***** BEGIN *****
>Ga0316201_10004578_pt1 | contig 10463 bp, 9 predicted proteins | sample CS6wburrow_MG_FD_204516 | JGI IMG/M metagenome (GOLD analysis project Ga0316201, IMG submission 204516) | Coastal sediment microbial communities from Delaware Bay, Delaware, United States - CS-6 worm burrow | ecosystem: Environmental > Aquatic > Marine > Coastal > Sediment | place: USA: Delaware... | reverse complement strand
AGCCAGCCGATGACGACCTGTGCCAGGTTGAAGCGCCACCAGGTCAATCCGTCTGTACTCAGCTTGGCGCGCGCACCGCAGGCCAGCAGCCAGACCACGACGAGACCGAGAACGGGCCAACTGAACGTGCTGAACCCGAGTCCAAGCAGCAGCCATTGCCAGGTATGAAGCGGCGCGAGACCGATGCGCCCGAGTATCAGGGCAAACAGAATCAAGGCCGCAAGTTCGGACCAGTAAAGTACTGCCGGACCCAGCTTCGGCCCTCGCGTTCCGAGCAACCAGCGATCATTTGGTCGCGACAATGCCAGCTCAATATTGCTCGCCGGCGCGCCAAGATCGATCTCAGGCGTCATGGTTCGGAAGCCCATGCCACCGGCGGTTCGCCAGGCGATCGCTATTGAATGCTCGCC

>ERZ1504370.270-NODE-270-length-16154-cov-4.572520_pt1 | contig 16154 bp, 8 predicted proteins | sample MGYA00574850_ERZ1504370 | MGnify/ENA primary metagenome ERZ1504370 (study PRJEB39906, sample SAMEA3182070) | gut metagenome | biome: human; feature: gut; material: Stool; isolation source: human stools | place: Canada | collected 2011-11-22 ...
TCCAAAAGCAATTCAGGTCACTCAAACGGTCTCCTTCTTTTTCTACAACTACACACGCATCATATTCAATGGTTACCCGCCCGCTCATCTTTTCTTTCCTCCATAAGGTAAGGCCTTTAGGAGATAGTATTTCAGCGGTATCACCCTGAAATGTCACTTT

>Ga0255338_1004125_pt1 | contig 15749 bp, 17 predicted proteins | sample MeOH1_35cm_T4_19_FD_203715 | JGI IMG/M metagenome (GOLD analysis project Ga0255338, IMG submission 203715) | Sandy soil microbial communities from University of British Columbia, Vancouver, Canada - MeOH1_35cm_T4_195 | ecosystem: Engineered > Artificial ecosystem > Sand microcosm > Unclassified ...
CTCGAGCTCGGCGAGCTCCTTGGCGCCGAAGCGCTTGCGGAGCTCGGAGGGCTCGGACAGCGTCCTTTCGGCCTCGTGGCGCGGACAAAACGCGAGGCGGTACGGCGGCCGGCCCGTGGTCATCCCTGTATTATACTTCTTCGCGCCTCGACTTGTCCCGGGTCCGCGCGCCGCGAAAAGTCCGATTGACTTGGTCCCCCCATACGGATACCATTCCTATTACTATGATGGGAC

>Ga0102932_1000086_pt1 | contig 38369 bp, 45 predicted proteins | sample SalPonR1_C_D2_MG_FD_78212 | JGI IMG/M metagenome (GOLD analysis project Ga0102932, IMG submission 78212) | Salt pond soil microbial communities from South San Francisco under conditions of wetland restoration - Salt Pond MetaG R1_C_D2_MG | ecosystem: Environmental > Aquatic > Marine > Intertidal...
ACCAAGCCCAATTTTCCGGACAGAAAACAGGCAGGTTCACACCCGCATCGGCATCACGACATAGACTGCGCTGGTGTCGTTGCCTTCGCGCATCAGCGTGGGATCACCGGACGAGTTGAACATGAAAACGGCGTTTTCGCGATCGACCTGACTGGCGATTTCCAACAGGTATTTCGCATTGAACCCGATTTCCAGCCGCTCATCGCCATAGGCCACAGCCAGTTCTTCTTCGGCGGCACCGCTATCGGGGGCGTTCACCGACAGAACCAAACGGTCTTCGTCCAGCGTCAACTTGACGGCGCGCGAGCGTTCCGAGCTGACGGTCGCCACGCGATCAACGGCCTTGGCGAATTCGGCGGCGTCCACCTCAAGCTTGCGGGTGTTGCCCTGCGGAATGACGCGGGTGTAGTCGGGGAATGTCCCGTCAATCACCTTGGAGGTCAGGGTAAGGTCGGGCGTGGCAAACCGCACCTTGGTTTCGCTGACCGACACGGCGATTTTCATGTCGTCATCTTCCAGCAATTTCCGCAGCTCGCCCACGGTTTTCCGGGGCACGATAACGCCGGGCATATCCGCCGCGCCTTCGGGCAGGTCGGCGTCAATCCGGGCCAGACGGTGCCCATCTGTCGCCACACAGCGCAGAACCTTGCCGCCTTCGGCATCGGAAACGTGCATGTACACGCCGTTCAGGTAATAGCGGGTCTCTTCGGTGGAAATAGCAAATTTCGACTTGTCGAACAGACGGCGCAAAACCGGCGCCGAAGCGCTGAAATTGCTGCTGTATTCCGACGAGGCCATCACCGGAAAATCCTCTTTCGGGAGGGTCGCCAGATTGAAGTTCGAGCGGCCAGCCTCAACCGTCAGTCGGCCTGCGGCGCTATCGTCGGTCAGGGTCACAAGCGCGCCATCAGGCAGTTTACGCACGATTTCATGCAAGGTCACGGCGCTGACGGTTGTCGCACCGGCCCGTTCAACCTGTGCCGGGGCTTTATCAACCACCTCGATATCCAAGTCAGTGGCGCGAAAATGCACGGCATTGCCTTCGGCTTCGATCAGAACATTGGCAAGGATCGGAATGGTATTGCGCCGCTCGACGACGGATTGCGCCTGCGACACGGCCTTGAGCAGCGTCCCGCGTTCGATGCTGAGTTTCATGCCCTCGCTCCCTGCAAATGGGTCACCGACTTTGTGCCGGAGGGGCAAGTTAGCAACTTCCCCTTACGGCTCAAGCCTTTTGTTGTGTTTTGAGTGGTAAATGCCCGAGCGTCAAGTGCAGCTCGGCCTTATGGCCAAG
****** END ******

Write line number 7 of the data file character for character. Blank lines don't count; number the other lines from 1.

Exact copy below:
>Ga0102932_1000086_pt1 | contig 38369 bp, 45 predicted proteins | sample SalPonR1_C_D2_MG_FD_78212 | JGI IMG/M metagenome (GOLD analysis project Ga0102932, IMG submission 78212) | Salt pond soil microbial communities from South San Francisco under conditions of wetland restoration - Salt Pond MetaG R1_C_D2_MG | ecosystem: Environmental > Aquatic > Marine > Intertidal...